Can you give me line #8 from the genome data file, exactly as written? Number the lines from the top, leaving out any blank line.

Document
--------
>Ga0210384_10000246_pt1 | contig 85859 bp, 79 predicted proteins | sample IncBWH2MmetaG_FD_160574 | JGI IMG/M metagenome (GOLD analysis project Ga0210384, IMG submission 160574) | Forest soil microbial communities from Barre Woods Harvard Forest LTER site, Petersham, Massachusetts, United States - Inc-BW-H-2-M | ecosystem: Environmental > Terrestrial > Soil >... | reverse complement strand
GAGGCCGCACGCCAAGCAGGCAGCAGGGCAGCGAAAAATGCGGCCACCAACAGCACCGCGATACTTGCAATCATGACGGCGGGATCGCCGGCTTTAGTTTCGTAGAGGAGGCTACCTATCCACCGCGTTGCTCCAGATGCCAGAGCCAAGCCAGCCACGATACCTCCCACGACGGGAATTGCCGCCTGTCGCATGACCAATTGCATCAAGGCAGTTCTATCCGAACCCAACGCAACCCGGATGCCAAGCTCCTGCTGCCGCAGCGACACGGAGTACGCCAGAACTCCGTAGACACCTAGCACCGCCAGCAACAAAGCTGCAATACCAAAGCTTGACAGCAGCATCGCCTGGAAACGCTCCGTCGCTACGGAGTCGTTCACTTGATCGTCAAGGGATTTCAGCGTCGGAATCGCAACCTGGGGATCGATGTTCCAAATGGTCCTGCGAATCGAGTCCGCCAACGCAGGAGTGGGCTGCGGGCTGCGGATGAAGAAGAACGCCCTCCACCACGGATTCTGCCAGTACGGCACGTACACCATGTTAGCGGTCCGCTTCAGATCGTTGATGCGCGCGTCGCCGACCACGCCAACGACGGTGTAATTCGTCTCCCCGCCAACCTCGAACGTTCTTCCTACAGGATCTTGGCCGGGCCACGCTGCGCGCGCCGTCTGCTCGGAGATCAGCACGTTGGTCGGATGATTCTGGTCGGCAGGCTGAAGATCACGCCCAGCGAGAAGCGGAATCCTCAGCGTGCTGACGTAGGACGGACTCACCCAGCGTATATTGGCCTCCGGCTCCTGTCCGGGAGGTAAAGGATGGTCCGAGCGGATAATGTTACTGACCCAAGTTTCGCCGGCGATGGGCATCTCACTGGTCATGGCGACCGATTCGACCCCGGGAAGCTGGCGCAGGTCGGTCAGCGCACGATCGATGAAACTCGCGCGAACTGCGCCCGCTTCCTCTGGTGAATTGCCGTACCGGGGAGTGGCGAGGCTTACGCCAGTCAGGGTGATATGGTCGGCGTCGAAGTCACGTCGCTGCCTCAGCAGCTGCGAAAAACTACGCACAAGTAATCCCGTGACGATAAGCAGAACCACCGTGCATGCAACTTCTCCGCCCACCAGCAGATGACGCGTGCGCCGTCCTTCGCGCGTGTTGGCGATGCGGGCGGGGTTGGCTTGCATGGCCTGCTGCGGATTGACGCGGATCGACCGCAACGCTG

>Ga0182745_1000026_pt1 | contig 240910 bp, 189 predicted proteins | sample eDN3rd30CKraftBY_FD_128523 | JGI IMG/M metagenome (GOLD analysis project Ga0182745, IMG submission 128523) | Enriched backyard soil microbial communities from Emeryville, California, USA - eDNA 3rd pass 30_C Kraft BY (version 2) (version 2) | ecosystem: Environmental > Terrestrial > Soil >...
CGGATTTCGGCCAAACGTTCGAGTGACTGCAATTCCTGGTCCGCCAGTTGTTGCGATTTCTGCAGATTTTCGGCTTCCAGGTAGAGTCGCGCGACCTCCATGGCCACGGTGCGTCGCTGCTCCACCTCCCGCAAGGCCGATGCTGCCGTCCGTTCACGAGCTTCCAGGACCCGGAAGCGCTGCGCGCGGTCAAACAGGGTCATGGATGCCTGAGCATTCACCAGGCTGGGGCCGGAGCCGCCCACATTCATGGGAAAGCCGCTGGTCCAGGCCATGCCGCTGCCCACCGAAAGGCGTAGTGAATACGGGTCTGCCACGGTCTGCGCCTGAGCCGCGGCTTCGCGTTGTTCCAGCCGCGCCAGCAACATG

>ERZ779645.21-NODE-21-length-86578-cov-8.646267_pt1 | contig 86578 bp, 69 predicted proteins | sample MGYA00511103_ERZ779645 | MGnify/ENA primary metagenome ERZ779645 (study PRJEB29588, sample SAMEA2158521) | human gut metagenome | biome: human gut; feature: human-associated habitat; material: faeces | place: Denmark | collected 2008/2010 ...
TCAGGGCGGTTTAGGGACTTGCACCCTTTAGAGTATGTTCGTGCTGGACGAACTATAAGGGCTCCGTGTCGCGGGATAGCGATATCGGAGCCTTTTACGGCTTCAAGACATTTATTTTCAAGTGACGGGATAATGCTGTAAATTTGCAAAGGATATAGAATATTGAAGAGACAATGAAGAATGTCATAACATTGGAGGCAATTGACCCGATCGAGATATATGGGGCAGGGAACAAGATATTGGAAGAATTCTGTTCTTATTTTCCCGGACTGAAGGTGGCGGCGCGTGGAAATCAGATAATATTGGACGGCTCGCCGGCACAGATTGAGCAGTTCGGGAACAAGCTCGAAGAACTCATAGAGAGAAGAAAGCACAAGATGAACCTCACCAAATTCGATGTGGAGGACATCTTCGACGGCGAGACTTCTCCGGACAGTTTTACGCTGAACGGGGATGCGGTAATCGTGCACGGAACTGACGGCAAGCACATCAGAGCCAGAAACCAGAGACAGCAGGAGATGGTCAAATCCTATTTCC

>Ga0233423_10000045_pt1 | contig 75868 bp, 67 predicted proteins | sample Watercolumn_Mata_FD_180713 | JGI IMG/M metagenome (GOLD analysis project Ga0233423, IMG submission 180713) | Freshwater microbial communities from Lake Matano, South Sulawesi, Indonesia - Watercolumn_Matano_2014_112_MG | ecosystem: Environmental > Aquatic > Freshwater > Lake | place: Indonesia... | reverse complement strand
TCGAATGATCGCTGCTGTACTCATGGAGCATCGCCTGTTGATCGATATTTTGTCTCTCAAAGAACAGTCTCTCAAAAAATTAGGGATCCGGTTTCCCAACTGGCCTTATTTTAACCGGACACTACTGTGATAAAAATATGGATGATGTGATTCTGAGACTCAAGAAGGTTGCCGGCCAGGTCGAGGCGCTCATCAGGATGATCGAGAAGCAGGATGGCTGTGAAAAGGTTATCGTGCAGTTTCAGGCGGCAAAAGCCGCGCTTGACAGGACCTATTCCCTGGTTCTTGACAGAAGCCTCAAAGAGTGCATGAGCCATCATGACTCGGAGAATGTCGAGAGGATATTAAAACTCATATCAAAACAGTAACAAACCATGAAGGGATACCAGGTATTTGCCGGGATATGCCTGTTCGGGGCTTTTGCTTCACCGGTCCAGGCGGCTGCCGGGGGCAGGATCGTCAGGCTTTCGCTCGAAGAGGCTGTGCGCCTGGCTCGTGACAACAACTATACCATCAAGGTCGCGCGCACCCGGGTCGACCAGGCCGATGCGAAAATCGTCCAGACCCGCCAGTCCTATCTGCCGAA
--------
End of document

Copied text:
TCGAATGATCGCTGCTGTACTCATGGAGCATCGCCTGTTGATCGATATTTTGTCTCTCAAAGAACAGTCTCTCAAAAAATTAGGGATCCGGTTTCCCAACTGGCCTTATTTTAACCGGACACTACTGTGATAAAAATATGGATGATGTGATTCTGAGACTCAAGAAGGTTGCCGGCCAGGTCGAGGCGCTCATCAGGATGATCGAGAAGCAGGATGGCTGTGAAAAGGTTATCGTGCAGTTTCAGGCGGCAAAAGCCGCGCTTGACAGGACCTATTCCCTGGTTCTTGACAGAAGCCTCAAAGAGTGCATGAGCCATCATGACTCGGAGAATGTCGAGAGGATATTAAAACTCATATCAAAACAGTAACAAACCATGAAGGGATACCAGGTATTTGCCGGGATATGCCTGTTCGGGGCTTTTGCTTCACCGGTCCAGGCGGCTGCCGGGGGCAGGATCGTCAGGCTTTCGCTCGAAGAGGCTGTGCGCCTGGCTCGTGACAACAACTATACCATCAAGGTCGCGCGCACCCGGGTCGACCAGGCCGATGCGAAAATCGTCCAGACCCGCCAGTCCTATCTGCCGAA